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Is your involvement helping or hurting your child’s education?

Paul Banas
Author Paul Banas
Submitted 13-08-2012

As a dad, you want to see your children do well in school so they can become doctors, lawyers or even astronauts one day (Mars is just waiting to be explored!). Becoming involved with your kids' schools can be a great way to boost their education while taking a more active role in their lives. In fact, researchers at the University of New Hampshire and New Editions Consulting found that parental involvement is equivalent to schools spending about $1,000 more per student to achieve the same level of success. However, there is such a thing as taking too much interest in your children's academics.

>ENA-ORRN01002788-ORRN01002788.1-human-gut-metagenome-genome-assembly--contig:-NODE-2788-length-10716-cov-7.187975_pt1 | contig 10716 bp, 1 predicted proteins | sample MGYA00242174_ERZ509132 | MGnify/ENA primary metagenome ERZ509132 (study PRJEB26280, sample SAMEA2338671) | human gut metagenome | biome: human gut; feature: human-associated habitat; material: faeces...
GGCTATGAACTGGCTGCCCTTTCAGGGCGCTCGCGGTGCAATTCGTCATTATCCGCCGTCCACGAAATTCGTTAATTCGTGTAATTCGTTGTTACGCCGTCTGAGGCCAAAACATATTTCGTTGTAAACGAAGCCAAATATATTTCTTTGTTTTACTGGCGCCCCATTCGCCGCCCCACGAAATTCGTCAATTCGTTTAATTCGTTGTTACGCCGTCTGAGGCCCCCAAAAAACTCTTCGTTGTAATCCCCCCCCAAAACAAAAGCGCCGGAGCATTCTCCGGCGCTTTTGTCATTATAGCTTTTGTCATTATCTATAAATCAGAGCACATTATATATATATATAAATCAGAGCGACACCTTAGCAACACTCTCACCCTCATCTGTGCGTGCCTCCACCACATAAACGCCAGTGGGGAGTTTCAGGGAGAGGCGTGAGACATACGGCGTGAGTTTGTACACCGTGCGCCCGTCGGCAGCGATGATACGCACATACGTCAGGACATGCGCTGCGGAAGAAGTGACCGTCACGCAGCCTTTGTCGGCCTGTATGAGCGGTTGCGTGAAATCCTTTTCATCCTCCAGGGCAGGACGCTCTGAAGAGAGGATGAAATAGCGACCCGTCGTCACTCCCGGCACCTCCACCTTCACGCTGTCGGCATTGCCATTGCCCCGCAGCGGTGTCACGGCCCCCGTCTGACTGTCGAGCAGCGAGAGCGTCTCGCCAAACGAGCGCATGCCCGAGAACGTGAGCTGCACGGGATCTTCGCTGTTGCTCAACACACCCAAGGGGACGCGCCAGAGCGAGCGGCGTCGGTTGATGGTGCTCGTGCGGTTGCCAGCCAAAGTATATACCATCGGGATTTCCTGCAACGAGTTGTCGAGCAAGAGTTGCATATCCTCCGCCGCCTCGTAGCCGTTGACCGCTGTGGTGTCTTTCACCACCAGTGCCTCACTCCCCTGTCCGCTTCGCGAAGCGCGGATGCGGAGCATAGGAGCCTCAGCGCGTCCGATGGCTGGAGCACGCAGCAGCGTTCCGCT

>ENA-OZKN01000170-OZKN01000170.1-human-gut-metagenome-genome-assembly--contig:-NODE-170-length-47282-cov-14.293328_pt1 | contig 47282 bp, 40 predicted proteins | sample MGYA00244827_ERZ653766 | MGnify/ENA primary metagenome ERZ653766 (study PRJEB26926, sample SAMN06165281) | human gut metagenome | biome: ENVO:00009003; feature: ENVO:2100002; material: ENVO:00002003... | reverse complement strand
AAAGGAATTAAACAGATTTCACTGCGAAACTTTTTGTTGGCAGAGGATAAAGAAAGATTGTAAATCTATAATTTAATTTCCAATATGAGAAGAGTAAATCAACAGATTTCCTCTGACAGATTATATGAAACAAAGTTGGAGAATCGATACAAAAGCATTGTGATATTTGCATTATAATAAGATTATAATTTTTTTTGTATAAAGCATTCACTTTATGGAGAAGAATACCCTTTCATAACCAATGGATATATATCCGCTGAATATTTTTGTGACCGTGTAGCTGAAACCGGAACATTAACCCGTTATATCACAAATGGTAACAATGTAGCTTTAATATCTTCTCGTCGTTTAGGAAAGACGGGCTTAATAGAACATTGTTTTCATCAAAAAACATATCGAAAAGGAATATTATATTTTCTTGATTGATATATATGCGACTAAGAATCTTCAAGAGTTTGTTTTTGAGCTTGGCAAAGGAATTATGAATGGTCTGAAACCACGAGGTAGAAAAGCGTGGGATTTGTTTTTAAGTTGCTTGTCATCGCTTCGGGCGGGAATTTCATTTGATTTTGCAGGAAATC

Putting too much emphasis on earning straight As or joining every extracurricular activity possible can have a negative impact on your children's achievements. For instance, helping your children prepare for an exam is great – especially if they ask for your help – but designing an intensive and regimented study session can put undue pressure on your kids not to fail.

Part of the experience in middle and high school is for students to learn how to succeed on their own terms. If their motivation to achieve is really your own motivation, then education can seem more like a burden than an opportunity to thrive. As a dad, offering support and assistance on a tough algebra assignment or while writing an English paper is encouraged, but be careful not to overemphasize academic perfection – you could inadvertently have the opposite effect.